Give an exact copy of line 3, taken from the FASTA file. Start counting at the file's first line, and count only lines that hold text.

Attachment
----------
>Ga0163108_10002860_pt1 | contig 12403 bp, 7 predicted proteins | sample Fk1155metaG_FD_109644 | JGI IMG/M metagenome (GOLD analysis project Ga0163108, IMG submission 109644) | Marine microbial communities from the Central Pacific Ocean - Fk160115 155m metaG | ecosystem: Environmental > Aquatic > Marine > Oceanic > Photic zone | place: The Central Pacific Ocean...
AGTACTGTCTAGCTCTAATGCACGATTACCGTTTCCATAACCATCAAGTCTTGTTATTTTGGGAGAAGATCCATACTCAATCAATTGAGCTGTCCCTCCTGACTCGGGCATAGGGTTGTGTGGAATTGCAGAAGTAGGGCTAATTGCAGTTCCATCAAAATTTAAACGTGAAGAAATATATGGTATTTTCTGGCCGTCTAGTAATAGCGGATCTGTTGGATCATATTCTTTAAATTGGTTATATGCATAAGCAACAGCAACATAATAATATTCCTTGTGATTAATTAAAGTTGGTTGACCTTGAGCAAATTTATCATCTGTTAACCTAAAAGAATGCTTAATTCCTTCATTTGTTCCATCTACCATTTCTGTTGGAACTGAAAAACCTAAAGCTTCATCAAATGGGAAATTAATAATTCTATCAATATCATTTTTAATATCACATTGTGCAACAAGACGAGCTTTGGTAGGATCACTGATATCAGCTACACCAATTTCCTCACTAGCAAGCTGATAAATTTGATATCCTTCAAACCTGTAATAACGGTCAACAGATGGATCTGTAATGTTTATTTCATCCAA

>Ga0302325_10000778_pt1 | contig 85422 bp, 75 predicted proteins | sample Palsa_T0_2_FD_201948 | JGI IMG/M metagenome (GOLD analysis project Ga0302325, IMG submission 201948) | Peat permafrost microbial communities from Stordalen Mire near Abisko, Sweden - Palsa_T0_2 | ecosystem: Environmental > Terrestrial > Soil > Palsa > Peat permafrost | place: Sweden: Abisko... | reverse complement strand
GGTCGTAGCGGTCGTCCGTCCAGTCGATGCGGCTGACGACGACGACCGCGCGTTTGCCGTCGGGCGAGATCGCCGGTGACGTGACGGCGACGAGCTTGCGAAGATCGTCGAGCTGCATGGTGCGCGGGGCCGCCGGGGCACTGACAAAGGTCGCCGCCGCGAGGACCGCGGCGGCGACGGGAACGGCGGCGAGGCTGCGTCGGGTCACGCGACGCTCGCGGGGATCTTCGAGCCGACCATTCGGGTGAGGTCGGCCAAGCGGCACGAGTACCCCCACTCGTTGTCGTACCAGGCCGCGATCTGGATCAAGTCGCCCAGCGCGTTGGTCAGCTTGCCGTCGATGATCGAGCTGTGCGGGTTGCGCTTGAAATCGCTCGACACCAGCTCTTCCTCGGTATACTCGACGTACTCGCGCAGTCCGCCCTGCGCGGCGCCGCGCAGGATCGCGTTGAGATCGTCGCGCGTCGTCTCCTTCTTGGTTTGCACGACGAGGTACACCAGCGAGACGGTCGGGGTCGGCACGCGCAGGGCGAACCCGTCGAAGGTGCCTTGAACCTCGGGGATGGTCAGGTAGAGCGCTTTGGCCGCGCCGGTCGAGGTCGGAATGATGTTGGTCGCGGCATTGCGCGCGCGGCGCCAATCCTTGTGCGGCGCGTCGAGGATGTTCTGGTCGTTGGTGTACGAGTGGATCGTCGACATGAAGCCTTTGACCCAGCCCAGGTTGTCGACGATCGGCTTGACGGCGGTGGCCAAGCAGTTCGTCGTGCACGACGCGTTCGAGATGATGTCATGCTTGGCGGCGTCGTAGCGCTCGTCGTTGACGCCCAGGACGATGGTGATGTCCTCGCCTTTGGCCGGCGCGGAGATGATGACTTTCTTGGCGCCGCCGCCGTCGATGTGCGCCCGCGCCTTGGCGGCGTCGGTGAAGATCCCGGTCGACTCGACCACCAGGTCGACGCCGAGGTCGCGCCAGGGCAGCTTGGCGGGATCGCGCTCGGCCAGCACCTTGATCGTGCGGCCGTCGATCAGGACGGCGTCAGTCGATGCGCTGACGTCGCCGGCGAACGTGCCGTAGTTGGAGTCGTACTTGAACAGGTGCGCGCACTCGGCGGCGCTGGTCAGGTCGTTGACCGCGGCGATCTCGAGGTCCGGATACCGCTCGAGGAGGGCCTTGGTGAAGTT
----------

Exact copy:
>Ga0302325_10000778_pt1 | contig 85422 bp, 75 predicted proteins | sample Palsa_T0_2_FD_201948 | JGI IMG/M metagenome (GOLD analysis project Ga0302325, IMG submission 201948) | Peat permafrost microbial communities from Stordalen Mire near Abisko, Sweden - Palsa_T0_2 | ecosystem: Environmental > Terrestrial > Soil > Palsa > Peat permafrost | place: Sweden: Abisko... | reverse complement strand